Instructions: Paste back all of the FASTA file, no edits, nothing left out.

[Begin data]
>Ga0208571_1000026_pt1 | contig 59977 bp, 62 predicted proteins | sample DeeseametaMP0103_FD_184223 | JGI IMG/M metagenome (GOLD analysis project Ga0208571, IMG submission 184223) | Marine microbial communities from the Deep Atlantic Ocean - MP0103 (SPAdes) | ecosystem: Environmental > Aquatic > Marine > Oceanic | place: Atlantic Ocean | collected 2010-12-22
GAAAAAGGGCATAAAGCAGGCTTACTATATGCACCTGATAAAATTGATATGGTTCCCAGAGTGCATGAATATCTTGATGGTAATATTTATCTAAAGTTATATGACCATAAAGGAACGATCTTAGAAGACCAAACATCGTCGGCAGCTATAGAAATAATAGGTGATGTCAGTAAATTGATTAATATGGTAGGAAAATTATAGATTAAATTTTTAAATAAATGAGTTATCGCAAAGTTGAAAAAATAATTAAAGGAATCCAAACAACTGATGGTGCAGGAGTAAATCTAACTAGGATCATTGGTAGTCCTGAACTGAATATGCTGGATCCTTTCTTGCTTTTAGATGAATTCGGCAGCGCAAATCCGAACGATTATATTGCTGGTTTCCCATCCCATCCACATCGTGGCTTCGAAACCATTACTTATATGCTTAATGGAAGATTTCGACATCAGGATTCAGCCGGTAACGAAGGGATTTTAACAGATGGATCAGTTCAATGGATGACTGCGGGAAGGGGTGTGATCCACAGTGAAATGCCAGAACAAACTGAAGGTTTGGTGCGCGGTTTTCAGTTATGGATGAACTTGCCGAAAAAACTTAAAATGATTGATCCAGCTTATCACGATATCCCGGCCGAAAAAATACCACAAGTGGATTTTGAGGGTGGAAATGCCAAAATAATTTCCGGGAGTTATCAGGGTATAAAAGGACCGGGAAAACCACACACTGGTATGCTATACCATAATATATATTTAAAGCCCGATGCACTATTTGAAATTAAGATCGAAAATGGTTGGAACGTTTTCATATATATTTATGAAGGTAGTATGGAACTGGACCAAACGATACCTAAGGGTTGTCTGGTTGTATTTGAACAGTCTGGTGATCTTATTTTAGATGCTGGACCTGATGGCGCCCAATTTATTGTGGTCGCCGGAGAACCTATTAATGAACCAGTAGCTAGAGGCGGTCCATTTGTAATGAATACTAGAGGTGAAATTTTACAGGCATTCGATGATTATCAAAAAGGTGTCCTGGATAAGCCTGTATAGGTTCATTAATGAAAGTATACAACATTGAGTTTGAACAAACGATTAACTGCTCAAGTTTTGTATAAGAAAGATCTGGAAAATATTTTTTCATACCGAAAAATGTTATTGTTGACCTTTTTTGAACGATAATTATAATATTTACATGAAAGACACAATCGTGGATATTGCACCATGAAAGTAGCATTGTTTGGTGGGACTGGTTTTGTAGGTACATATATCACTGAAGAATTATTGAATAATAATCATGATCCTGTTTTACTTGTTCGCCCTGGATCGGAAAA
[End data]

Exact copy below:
>Ga0208571_1000026_pt1 | contig 59977 bp, 62 predicted proteins | sample DeeseametaMP0103_FD_184223 | JGI IMG/M metagenome (GOLD analysis project Ga0208571, IMG submission 184223) | Marine microbial communities from the Deep Atlantic Ocean - MP0103 (SPAdes) | ecosystem: Environmental > Aquatic > Marine > Oceanic | place: Atlantic Ocean | collected 2010-12-22
GAAAAAGGGCATAAAGCAGGCTTACTATATGCACCTGATAAAATTGATATGGTTCCCAGAGTGCATGAATATCTTGATGGTAATATTTATCTAAAGTTATATGACCATAAAGGAACGATCTTAGAAGACCAAACATCGTCGGCAGCTATAGAAATAATAGGTGATGTCAGTAAATTGATTAATATGGTAGGAAAATTATAGATTAAATTTTTAAATAAATGAGTTATCGCAAAGTTGAAAAAATAATTAAAGGAATCCAAACAACTGATGGTGCAGGAGTAAATCTAACTAGGATCATTGGTAGTCCTGAACTGAATATGCTGGATCCTTTCTTGCTTTTAGATGAATTCGGCAGCGCAAATCCGAACGATTATATTGCTGGTTTCCCATCCCATCCACATCGTGGCTTCGAAACCATTACTTATATGCTTAATGGAAGATTTCGACATCAGGATTCAGCCGGTAACGAAGGGATTTTAACAGATGGATCAGTTCAATGGATGACTGCGGGAAGGGGTGTGATCCACAGTGAAATGCCAGAACAAACTGAAGGTTTGGTGCGCGGTTTTCAGTTATGGATGAACTTGCCGAAAAAACTTAAAATGATTGATCCAGCTTATCACGATATCCCGGCCGAAAAAATACCACAAGTGGATTTTGAGGGTGGAAATGCCAAAATAATTTCCGGGAGTTATCAGGGTATAAAAGGACCGGGAAAACCACACACTGGTATGCTATACCATAATATATATTTAAAGCCCGATGCACTATTTGAAATTAAGATCGAAAATGGTTGGAACGTTTTCATATATATTTATGAAGGTAGTATGGAACTGGACCAAACGATACCTAAGGGTTGTCTGGTTGTATTTGAACAGTCTGGTGATCTTATTTTAGATGCTGGACCTGATGGCGCCCAATTTATTGTGGTCGCCGGAGAACCTATTAATGAACCAGTAGCTAGAGGCGGTCCATTTGTAATGAATACTAGAGGTGAAATTTTACAGGCATTCGATGATTATCAAAAAGGTGTCCTGGATAAGCCTGTATAGGTTCATTAATGAAAGTATACAACATTGAGTTTGAACAAACGATTAACTGCTCAAGTTTTGTATAAGAAAGATCTGGAAAATATTTTTTCATACCGAAAAATGTTATTGTTGACCTTTTTTGAACGATAATTATAATATTTACATGAAAGACACAATCGTGGATATTGCACCATGAAAGTAGCATTGTTTGGTGGGACTGGTTTTGTAGGTACATATATCACTGAAGAATTATTGAATAATAATCATGATCCTGTTTTACTTGTTCGCCCTGGATCGGAAAA